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A mother and her children discuss the child tax credit

A mother and her children appear at a news conference to discuss the importance of the child tax credit at the Ethel Bradley Early Education Center on August 12, 2021 in Los Angeles. (Photo: Gary Coronado/Los Angeles Times via Getty Images)

'Huge Increase' in Child Poverty Feared as Tax Credit Expires Amid Omicron Wave

"The pandemic isn't over—the relief to withstand it shouldn't stop," said Rep. Pramila Jayapal.

Jake Johnson

The lapse of Democrats' expanded child tax credit program at the end of last month has progressive lawmakers and advocates vocally warning of a major spike in child poverty in the new year just as the Omicron variant wreaks havoc across the U.S., fueling a staggering rise in infections and hospitalizations.

While some research suggests the highly transmissible Omicron strain causes less severe disease than other mutations, the enormity of the current wave is driving fears of widespread and potentially sustained societal disruptions, with disproportionate impacts on families without the resources to weather more pandemic-induced economic chaos.

"Unless Build Back Better is passed, the expansion will end and we will see a huge increase in childhood poverty."

Approved as part of the coronavirus relief package that President Joe Biden signed into law in March 2021, the enhanced child tax credit (CTC) provided eligible families with monthly payments of up to $300 per child under the age of six and $250 per child between the ages of six and 17.

Recent survey data indicates that the payments brought millions out of poverty and helped many low-income families afford food, rent, medications, and other basic necessities.

But thanks to the opposition of Sen. Joe Manchin (D-W.Va.) and every congressional Republican, the program expired at December's end, cutting off a key lifeline at what anti-poverty activists see as the worst possible moment. The sixth and final monthly CTC payments were distributed to the families of more than 61 million children on December 15.

"Yet another sign of the misaligned priorities of this country," the Rhode Island Poor People's Campaign said Monday in response to the CTC's expiration. "Programs of social uplift are sacrificed to the war economy and militarism."

The New York Times reported over the weekend that with Omicron surging, "economists warn that the one-two punch of expiring aid and rising cases could put a chill on the once red-hot economic recovery and cause severe hardship for millions of families already living close to the poverty line."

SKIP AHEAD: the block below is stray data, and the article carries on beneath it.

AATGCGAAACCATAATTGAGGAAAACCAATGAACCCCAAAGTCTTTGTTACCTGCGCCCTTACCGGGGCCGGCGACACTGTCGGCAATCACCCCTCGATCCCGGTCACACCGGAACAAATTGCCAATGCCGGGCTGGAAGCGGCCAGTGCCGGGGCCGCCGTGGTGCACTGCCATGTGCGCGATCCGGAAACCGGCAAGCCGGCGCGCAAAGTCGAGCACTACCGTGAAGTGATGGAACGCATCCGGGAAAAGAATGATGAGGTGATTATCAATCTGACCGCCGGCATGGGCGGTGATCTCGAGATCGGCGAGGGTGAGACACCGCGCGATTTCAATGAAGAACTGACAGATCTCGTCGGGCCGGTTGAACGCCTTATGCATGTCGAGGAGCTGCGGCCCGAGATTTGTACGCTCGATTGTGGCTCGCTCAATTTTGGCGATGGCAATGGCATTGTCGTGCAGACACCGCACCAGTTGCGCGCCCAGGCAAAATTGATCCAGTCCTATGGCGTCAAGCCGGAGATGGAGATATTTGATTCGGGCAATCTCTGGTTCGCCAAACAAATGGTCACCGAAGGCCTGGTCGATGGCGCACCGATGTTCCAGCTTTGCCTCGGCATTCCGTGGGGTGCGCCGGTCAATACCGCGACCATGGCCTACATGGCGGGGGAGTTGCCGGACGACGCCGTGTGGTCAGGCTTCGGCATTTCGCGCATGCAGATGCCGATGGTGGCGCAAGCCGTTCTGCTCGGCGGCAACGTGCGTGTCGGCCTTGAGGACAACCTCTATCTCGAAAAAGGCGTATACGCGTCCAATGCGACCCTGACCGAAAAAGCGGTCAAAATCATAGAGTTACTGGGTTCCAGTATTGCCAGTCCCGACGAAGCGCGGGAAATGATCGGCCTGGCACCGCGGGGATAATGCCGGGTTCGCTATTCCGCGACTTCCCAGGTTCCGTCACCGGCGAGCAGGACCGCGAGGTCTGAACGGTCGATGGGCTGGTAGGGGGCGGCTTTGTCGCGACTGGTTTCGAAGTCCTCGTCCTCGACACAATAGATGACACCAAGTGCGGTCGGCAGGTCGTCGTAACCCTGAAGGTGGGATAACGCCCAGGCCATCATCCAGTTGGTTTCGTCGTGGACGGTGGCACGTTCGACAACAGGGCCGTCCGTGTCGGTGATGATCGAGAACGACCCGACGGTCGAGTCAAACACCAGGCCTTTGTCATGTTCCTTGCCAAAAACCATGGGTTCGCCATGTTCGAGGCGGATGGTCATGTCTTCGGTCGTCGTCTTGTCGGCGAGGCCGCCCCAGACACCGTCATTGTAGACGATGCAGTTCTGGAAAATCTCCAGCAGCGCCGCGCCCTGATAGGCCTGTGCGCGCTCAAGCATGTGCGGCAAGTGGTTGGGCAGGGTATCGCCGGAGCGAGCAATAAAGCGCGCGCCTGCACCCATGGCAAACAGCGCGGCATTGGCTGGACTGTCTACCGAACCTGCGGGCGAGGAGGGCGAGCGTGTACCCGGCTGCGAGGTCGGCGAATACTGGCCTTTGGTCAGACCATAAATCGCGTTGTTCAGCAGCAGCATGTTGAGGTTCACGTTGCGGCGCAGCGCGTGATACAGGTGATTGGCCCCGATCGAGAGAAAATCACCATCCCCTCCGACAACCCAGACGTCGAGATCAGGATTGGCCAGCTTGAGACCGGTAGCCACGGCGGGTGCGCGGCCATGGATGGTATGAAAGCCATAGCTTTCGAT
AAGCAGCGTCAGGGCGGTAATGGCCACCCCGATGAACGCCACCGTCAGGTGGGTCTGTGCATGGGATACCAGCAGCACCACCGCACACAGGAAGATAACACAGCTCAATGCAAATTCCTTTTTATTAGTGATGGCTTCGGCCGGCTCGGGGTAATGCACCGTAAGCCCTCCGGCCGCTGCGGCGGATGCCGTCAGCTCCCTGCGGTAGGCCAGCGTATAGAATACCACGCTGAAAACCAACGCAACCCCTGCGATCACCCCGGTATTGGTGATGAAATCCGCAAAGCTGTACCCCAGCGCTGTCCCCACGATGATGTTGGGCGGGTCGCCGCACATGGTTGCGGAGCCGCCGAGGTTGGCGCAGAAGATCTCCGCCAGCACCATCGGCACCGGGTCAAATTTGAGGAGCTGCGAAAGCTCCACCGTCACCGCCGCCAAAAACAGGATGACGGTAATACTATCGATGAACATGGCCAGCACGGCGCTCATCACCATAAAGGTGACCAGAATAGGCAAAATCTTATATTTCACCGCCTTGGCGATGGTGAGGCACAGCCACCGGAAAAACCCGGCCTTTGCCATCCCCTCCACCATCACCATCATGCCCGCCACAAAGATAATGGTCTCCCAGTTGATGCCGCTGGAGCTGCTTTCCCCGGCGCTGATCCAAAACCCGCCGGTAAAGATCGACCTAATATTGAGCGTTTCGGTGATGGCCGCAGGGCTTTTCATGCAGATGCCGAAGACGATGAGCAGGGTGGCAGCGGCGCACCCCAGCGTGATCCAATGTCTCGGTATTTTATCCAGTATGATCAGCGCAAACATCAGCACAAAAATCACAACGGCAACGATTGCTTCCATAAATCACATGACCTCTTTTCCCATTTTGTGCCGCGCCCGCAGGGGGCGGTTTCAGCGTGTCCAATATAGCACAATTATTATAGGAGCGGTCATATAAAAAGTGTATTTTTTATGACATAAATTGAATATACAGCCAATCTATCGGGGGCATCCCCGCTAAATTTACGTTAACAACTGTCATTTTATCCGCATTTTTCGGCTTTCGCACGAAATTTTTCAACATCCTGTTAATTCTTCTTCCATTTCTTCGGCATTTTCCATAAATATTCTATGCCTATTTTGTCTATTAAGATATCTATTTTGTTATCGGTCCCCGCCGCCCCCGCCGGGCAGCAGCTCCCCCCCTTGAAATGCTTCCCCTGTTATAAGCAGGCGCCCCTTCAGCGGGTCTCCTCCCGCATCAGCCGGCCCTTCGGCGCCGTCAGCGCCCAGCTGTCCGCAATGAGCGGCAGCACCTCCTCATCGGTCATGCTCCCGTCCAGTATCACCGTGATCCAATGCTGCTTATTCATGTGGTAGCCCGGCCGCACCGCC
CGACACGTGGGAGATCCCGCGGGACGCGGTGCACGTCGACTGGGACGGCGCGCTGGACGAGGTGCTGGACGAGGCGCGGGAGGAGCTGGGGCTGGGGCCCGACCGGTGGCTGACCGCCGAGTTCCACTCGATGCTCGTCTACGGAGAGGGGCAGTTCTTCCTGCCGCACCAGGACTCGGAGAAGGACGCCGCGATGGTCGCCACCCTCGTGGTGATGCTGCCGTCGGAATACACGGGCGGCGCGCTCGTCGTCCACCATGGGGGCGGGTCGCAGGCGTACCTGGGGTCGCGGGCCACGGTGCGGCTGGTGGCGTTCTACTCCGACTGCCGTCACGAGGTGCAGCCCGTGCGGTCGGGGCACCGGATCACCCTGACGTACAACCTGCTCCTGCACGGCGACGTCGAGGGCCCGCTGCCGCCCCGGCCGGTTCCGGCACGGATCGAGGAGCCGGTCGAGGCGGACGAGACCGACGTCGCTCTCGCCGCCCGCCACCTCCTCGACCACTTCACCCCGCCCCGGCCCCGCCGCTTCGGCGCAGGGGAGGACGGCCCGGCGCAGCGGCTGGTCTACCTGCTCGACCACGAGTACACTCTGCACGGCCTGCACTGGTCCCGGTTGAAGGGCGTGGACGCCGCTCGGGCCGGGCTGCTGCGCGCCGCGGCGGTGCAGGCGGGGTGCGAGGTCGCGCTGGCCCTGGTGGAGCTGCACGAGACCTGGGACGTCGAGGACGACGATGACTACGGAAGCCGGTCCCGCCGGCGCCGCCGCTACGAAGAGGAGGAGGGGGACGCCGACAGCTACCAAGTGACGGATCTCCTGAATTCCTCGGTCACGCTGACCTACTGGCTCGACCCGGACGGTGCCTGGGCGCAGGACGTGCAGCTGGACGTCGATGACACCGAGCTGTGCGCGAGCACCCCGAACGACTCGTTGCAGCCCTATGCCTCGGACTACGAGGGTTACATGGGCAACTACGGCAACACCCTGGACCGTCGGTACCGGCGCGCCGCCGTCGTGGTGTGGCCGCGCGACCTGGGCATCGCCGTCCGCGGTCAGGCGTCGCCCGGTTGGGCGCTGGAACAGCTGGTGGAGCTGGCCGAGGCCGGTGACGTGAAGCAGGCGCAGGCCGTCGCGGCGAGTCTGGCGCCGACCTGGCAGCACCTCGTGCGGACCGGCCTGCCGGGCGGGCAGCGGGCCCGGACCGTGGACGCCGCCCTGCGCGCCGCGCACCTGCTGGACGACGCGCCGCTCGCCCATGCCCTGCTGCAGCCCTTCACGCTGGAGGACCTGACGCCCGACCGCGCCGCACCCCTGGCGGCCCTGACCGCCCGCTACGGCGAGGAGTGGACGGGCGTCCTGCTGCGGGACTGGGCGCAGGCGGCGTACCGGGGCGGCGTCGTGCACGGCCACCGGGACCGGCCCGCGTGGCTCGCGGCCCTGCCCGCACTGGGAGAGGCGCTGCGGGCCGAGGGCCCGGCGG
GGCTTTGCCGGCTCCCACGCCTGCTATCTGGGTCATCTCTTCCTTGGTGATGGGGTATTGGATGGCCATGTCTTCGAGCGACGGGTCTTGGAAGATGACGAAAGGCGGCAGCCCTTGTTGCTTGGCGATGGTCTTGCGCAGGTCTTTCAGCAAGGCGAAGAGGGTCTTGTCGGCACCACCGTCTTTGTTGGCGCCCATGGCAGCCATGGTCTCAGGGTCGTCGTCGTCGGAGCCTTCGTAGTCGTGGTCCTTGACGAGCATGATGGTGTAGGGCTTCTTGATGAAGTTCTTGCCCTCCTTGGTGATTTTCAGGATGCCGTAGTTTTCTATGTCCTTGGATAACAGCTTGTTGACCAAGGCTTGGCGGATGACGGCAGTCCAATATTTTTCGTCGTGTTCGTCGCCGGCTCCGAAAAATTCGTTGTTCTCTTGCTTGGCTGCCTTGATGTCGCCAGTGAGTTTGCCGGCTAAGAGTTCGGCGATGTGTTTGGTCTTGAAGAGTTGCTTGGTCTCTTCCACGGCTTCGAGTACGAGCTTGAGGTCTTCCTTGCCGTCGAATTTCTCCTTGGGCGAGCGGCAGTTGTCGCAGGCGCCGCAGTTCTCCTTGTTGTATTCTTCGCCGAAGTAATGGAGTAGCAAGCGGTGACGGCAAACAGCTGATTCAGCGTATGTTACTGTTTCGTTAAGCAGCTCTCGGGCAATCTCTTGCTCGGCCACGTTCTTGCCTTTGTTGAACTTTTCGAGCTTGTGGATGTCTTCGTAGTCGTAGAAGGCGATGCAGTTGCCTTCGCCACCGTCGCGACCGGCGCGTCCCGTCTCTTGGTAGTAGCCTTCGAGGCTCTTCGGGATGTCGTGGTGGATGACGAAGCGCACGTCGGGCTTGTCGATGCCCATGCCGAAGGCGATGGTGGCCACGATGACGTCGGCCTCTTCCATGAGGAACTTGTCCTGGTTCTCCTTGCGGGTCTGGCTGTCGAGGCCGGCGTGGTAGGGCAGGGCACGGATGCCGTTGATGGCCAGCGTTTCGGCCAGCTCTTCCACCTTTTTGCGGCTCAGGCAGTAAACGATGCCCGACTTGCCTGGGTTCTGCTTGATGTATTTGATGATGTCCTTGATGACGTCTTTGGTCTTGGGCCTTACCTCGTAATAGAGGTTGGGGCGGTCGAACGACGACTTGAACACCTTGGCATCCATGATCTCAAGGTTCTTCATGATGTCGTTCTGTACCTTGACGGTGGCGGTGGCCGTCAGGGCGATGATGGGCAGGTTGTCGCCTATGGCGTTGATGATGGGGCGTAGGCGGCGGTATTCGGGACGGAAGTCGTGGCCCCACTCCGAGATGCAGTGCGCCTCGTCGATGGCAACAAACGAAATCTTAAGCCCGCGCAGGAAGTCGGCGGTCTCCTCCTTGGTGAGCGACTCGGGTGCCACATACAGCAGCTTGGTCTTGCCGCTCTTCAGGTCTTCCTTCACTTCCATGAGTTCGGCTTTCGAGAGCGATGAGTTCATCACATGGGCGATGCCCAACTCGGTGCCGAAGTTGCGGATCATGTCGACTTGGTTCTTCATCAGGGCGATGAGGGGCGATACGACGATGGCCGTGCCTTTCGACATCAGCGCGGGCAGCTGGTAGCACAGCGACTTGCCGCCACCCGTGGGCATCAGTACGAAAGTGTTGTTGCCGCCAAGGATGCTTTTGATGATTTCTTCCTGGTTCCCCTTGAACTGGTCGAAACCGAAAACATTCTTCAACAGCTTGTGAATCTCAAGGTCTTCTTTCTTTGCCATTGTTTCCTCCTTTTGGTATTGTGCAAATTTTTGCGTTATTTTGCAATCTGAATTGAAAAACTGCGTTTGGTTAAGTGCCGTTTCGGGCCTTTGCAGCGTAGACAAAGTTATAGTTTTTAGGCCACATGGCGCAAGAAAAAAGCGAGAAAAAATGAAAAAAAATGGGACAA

Anna Lara, a mother of two young children in Huntington, West Virginia, told the Times that without the boosted CTC, "it's going to be hard next month."

"Just thinking about it, it really makes me want to bite my nails to the quick," Lara said. "Honestly, it's going to be scary. It's going to be hard going back to not having it."

Rep. Pramila Jayapal (D-Wash.), chair of the Congressional Progressive Caucus, wrote Monday that it is "totally unacceptable" for the Senate to let the CTC lapse. In November, the House of Representatives passed a version of the Build Back Better Act that would extend the enhanced CTC payments for another year.

"The Senate must act quickly to pass the Build Back Better Act and restore the child tax credit for millions of families who are counting on it," Jayapal wrote. "The pandemic isn't over—the relief to withstand it shouldn't stop."

More than a million people in the U.S. tested positive for coronavirus on Monday, a global daily record. The Washington Post reported early Tuesday that "more than 103,000 Americans were hospitalized with Covid-19 on Monday... the highest number since late summer, when the Delta variant of the coronavirus triggered a nationwide surge in cases."

Pediatric hospitalizations have also risen at an alarming rate during the Omicron wave.

According to a recent analysis by the Center on Budget and Policy Priorities, nearly 10 million children "are at risk of slipping back below the poverty line or deeper into poverty" if Congress doesn't extend the monthly CTC payments.

Without congressional action, the CTC will revert back to its previous—and far more exclusionary—form with yearly lump-sum payments.

The Senate Democratic leadership has vowed to move ahead with Build Back Better negotiations this month, but it's unclear how much progress will be made toward a final deal as Manchin continues to obstruct.

On Sunday, Axios reported that the corporate-backed West Virginia Democrat is "open to reengaging on the climate and child care provisions in President Biden's Build Back Better agenda if the White House removes the enhanced child tax credit from the $1.75 trillion package—or dramatically lowers the income caps for eligible families."

It's not clear whether progressive lawmakers would be willing to accept such a trade-off.

"I'm hoping that Senator Manchin will understand that his constituents, like many of mine, live below the poverty line and they need this child tax credit," Rep. Barbara Lee (D-Calif.) said Sunday.

In a Twitter post late Monday afternoon, Sen. Bernie Sanders (I-Vt.)—chair of the Senate Budget Committee—noted that "the American Rescue Plan reduced childhood poverty in America by over 40% through the expanded child tax credit."

"It helped millions of families to survive," Sanders added. "Unless Build Back Better is passed, the expansion will end and we will see a huge increase in childhood poverty."


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